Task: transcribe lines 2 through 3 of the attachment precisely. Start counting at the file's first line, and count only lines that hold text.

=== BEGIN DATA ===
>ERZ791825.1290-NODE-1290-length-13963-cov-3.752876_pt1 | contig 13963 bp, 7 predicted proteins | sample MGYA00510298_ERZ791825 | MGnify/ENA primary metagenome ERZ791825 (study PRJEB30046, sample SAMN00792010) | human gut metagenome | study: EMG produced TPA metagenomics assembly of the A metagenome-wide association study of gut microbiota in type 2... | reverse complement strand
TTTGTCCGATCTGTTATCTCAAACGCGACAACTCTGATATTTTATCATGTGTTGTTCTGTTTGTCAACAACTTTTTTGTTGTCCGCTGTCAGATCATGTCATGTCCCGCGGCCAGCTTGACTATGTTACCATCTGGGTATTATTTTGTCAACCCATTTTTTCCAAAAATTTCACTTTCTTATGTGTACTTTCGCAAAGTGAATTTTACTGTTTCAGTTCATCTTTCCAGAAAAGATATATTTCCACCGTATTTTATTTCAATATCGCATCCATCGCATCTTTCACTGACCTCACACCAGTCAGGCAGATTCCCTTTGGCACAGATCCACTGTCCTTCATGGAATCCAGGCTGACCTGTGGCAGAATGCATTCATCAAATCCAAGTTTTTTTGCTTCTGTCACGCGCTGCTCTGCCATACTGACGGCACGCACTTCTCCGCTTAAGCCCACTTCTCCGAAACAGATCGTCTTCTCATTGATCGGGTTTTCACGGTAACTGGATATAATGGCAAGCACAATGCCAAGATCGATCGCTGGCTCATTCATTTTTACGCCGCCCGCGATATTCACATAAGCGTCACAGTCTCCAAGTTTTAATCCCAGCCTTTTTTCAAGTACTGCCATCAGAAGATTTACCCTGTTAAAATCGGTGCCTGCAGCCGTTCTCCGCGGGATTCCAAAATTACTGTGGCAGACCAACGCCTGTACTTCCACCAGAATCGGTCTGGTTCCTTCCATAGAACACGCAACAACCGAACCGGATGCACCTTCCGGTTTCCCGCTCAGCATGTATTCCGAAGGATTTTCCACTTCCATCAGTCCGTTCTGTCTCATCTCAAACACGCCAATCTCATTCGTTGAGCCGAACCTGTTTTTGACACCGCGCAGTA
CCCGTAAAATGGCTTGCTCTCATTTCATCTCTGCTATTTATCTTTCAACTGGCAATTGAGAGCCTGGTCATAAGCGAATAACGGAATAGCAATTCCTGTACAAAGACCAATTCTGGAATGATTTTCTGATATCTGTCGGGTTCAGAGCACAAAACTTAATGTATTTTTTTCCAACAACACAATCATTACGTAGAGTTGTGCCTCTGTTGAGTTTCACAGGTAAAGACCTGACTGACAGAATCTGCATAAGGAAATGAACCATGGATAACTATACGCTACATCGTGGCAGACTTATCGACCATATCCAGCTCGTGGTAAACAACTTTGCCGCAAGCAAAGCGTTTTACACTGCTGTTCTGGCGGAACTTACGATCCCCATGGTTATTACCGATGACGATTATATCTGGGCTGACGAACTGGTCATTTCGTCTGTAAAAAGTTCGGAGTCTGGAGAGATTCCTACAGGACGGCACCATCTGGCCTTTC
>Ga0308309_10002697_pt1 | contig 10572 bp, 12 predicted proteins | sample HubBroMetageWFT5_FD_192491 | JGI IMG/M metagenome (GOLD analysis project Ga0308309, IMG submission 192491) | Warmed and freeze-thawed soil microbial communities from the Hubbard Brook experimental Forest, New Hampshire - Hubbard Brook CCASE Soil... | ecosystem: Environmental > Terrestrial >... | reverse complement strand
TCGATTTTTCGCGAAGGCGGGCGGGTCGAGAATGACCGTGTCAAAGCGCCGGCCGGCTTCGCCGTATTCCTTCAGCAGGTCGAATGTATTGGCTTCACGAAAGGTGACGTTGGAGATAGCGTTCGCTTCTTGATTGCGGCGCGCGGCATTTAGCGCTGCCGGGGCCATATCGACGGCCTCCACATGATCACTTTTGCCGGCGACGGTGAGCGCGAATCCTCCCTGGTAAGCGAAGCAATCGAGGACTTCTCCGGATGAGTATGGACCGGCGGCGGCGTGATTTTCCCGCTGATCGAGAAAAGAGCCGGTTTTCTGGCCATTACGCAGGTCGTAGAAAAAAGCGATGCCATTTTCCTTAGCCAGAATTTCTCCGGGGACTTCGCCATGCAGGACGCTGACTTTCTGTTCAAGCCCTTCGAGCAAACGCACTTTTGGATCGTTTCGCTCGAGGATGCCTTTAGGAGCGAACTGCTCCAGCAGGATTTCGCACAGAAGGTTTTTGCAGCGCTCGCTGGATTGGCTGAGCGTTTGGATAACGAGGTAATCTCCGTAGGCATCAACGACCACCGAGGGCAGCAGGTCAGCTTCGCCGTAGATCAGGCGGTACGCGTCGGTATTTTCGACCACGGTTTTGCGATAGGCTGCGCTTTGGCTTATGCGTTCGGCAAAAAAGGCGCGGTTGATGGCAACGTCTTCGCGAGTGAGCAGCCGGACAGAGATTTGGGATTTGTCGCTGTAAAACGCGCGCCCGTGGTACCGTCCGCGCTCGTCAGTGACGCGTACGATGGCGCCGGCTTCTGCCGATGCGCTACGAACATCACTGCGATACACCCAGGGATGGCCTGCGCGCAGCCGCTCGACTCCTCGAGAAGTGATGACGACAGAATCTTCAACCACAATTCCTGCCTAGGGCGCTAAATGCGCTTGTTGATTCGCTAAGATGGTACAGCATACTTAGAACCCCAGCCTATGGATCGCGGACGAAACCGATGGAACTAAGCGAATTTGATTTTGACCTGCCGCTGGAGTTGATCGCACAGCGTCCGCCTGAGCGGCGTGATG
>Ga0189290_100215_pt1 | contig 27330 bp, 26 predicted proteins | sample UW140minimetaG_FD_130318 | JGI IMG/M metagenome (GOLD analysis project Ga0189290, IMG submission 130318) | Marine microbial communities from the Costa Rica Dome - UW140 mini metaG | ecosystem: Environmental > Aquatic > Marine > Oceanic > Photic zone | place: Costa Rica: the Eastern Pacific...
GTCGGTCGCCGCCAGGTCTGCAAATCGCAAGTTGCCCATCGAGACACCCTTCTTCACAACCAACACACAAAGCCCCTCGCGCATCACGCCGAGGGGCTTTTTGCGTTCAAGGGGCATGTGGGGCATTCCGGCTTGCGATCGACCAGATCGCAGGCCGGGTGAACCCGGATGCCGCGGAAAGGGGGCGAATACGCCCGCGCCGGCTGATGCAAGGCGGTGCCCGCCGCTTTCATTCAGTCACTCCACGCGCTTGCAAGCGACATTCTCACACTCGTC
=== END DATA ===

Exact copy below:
TTTGTCCGATCTGTTATCTCAAACGCGACAACTCTGATATTTTATCATGTGTTGTTCTGTTTGTCAACAACTTTTTTGTTGTCCGCTGTCAGATCATGTCATGTCCCGCGGCCAGCTTGACTATGTTACCATCTGGGTATTATTTTGTCAACCCATTTTTTCCAAAAATTTCACTTTCTTATGTGTACTTTCGCAAAGTGAATTTTACTGTTTCAGTTCATCTTTCCAGAAAAGATATATTTCCACCGTATTTTATTTCAATATCGCATCCATCGCATCTTTCACTGACCTCACACCAGTCAGGCAGATTCCCTTTGGCACAGATCCACTGTCCTTCATGGAATCCAGGCTGACCTGTGGCAGAATGCATTCATCAAATCCAAGTTTTTTTGCTTCTGTCACGCGCTGCTCTGCCATACTGACGGCACGCACTTCTCCGCTTAAGCCCACTTCTCCGAAACAGATCGTCTTCTCATTGATCGGGTTTTCACGGTAACTGGATATAATGGCAAGCACAATGCCAAGATCGATCGCTGGCTCATTCATTTTTACGCCGCCCGCGATATTCACATAAGCGTCACAGTCTCCAAGTTTTAATCCCAGCCTTTTTTCAAGTACTGCCATCAGAAGATTTACCCTGTTAAAATCGGTGCCTGCAGCCGTTCTCCGCGGGATTCCAAAATTACTGTGGCAGACCAACGCCTGTACTTCCACCAGAATCGGTCTGGTTCCTTCCATAGAACACGCAACAACCGAACCGGATGCACCTTCCGGTTTCCCGCTCAGCATGTATTCCGAAGGATTTTCCACTTCCATCAGTCCGTTCTGTCTCATCTCAAACACGCCAATCTCATTCGTTGAGCCGAACCTGTTTTTGACACCGCGCAGTA
CCCGTAAAATGGCTTGCTCTCATTTCATCTCTGCTATTTATCTTTCAACTGGCAATTGAGAGCCTGGTCATAAGCGAATAACGGAATAGCAATTCCTGTACAAAGACCAATTCTGGAATGATTTTCTGATATCTGTCGGGTTCAGAGCACAAAACTTAATGTATTTTTTTCCAACAACACAATCATTACGTAGAGTTGTGCCTCTGTTGAGTTTCACAGGTAAAGACCTGACTGACAGAATCTGCATAAGGAAATGAACCATGGATAACTATACGCTACATCGTGGCAGACTTATCGACCATATCCAGCTCGTGGTAAACAACTTTGCCGCAAGCAAAGCGTTTTACACTGCTGTTCTGGCGGAACTTACGATCCCCATGGTTATTACCGATGACGATTATATCTGGGCTGACGAACTGGTCATTTCGTCTGTAAAAAGTTCGGAGTCTGGAGAGATTCCTACAGGACGGCACCATCTGGCCTTTC